Our teaching philosophy is based upon the four major principles of QUALITY, DIVERSITY, PASSION, and ENGAGEMENT. We strive to live these values by increasing quality and rigor in classroom and field courses, increasing diversity in instructional narratives and diversity, equity, and inclusivity in the student body, expressing passion for our chosen field by wearing our hearts on our sleeves, and always working to improve student engagement – “Engage, engage, engage!” – through teaching, advising, research and artistic activities, program development, and student leadership development.
BASIC SOIL SCIENCE (SOIL 2125)
This course is an introductory soil science course which introduces students to all fundamental aspects of soil science in a lecture-discussion-laboratory format. In this class, we approach soil as a natural system worthy of study in its own right. Soil Science is a terrific Science, Technology, Engineering, and Mathematics (STEM) integrator. Because complex biological, chemical and physical processes affect the way soils form and the way that they are managed, we use first principles from biology, chemistry and physics to understand them.
Many people have only had the chance to interact with the top six inches of soil and think all soil looks the same. In reality, soils are highly diverse and once you know a little bit about soils and their diversity, it is difficult to find a "boring" place on earth ever again. In this class, we approach soil as a natural system worthy of study in its own right. Because complex biological, chemical and physical processes affect the way soils form and the way that they are managed, we will use first principles from biology, chemistry and physics to understand them. In a very real sense, we are all made up of soil and our lives, communities, and cultures depend on our understanding of it.
We conducted a survey of introductory soil science or equivalent (ISSe) instructors and courses at 79 institutions differing in land- grant status (38 land-grant, 41 non-land-grant) and Carnegie category. Our data demonstrates little evidence for curricular differences between land-grant and non- land-grant institutions. A “depth” ranking of topical components of these courses showed that soil water concepts and soil classification were allotted the most time, on average. Pedagogical styles were diverse, with 44% of course hours dedicated to active learning, flipped classroom, or online learning formats.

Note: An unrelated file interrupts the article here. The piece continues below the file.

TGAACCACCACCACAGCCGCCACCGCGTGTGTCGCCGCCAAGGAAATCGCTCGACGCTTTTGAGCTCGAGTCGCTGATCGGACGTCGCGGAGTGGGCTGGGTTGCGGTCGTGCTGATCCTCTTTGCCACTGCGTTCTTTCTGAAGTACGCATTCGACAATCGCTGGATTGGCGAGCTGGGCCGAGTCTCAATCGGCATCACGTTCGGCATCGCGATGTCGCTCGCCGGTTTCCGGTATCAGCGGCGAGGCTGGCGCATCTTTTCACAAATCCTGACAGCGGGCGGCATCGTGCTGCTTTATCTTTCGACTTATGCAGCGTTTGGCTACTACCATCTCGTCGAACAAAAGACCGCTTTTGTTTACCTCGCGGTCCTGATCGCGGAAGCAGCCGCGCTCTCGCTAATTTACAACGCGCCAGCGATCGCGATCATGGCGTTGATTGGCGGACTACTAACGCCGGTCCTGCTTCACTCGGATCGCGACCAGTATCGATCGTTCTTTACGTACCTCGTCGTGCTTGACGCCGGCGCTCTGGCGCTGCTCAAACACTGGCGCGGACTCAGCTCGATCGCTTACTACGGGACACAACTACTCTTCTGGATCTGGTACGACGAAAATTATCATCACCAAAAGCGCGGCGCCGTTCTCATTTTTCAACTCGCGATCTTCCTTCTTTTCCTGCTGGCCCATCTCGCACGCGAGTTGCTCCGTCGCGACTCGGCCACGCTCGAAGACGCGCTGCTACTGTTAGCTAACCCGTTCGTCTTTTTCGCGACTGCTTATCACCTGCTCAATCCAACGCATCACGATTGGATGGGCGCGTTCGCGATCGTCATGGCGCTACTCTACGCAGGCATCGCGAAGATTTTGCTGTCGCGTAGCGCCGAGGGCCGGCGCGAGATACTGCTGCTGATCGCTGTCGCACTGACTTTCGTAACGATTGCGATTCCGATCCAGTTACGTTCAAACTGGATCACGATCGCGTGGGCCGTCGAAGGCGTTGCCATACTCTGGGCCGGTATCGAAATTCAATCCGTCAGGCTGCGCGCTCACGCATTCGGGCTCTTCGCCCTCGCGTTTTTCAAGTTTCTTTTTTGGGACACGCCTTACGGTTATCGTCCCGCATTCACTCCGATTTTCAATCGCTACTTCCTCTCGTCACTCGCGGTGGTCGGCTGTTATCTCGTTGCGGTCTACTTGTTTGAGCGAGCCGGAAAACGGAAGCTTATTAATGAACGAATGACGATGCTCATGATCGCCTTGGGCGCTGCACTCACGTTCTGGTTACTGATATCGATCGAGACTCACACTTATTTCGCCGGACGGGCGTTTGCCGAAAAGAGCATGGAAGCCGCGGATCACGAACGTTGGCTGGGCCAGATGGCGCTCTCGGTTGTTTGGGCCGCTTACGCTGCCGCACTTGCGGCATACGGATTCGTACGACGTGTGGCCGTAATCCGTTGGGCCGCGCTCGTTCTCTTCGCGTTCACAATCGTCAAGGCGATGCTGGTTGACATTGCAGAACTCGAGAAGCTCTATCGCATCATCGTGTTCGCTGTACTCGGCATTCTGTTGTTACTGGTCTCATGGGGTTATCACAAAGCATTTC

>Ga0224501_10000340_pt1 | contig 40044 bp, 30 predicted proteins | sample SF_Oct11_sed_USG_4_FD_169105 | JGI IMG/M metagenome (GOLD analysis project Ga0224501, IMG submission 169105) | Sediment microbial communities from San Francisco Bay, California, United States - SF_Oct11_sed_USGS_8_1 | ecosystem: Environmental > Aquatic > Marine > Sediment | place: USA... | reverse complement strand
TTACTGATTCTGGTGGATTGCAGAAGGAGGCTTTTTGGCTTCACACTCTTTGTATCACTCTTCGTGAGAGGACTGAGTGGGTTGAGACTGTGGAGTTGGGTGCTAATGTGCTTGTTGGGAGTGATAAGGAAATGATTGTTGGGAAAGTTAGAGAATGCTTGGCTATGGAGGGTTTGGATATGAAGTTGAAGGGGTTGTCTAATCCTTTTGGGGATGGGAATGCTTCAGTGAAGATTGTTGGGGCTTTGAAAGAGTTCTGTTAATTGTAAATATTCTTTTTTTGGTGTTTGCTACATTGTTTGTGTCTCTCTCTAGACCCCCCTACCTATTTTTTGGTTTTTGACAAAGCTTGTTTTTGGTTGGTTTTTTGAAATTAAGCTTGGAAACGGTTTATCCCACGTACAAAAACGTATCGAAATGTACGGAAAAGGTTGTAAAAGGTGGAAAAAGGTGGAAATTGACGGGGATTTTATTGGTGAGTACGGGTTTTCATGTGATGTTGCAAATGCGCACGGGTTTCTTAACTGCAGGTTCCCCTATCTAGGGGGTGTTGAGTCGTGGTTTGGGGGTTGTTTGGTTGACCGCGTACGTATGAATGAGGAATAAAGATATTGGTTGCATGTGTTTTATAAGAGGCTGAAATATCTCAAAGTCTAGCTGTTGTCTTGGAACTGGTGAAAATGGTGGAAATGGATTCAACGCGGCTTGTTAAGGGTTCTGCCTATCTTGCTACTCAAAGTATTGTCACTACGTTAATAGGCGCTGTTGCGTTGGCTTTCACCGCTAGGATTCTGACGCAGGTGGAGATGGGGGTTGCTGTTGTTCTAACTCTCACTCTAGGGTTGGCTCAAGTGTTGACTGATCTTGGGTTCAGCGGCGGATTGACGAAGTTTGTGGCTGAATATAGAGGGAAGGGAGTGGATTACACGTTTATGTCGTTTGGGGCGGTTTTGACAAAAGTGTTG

FIELD STUDY OF SOILS - MINNESOTA
SOILS & LAND USE (SOIL 4511)
SOIL 4511 is a field-based course that teaches students how to describe soil profiles and associated landscape characteristics. Class are taught in the field all day, every day and will culminate in a field exam where students will be expected to accurately describe soil profiles and make certain land-use interpretations.
Field Study of Soils is an opportunity to learn technical skills in the field description of soils and landscapes, soil classification, and interpretations.
Minnesota Soils and Land Use: Growing Hearts and Minds
Interacting with practitioners and understanding multiple, contradictory, and complex perspectives is an important skill for effectively managing terrestrial resources in the 21st century. Following the completion of a week-long field study course in which students gain skills in soil description, classification, and interpretation, the expanded second module of the course includes a traveling component in which students experience soils, landscapes, and “lifescapes” (i.e., the lived experiences of practitioners).
SOIL JUDGING (SOIL 3521)
Soil Judging is a field course and inter-collegiate contest which allows students to learn and apply skills in soil morphological description, soil classification, and interpretation in field settings across the U.S. Each semester, the University of Minnesota soil judging team travels to a different state for a week to participate in an intercollegiate contest. Preparation for the contest continues throughout the year, with weekly team meetings. Since 2015, the UMN Soil Judging team has safely and successfully traveled to Kansas, Nebraska, South Dakota, Virginia, North Carolina, Tennessee, Kentucky, Illinois, Florida, and California. Soil Judging is more than just soils. It is also about learning how to become better people and teammates, building technical skills, and building community with students across the country.
Soil judging builds technical skills in the field description, classification, and interpretation of soils. Students learn fieldcraft and are exposed to a wide variety of soils and landscapes.
PODCAST: SOIL STORIES WITH NIC AND LEANNA
Soil Stories with Nic and Leanna is a podcast developed for SOIL 2125 (Basic Soil Science) at the University of Minnesota-Twin Cities starting on 18MAR2020 in response to the move to remote instruction for all classes due to COVID-19 policies recently enacted. These podcasts might have guests, or might be us just chatting about interesting applications of the material or key points. This will be a new adventure.